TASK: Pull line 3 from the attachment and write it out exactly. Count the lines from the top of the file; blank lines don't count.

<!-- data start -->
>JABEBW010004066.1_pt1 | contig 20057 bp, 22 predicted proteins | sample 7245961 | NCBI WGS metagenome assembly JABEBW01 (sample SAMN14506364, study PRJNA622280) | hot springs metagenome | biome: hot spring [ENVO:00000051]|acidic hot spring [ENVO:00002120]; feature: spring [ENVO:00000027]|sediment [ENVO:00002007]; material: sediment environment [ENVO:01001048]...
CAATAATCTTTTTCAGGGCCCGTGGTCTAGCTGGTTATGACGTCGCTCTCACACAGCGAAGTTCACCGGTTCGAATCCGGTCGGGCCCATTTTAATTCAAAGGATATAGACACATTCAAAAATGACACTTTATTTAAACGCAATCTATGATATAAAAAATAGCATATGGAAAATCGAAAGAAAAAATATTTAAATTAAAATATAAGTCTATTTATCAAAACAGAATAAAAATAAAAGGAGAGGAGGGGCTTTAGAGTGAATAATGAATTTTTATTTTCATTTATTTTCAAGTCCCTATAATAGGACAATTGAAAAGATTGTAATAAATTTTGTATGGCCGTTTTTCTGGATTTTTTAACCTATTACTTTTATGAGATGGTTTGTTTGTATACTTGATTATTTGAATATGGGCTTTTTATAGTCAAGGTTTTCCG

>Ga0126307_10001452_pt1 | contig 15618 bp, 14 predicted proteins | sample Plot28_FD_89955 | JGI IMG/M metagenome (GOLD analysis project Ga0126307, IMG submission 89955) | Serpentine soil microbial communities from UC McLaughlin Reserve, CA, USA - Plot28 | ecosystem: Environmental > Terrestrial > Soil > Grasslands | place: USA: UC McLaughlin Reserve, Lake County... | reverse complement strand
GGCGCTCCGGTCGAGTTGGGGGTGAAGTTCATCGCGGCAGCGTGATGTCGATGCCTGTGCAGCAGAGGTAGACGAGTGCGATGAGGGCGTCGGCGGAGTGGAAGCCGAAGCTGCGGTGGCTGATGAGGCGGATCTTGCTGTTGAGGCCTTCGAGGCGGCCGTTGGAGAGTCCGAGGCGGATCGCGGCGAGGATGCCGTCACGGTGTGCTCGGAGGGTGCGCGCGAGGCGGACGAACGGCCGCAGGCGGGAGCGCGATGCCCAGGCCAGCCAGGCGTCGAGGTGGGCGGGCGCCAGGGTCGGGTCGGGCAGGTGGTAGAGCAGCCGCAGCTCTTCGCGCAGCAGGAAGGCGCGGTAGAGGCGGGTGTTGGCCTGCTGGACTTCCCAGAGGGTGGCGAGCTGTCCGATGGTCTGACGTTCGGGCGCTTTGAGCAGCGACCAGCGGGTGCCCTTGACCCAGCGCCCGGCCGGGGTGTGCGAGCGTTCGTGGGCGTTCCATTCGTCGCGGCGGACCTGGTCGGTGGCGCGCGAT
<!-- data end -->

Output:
>Ga0126307_10001452_pt1 | contig 15618 bp, 14 predicted proteins | sample Plot28_FD_89955 | JGI IMG/M metagenome (GOLD analysis project Ga0126307, IMG submission 89955) | Serpentine soil microbial communities from UC McLaughlin Reserve, CA, USA - Plot28 | ecosystem: Environmental > Terrestrial > Soil > Grasslands | place: USA: UC McLaughlin Reserve, Lake County... | reverse complement strand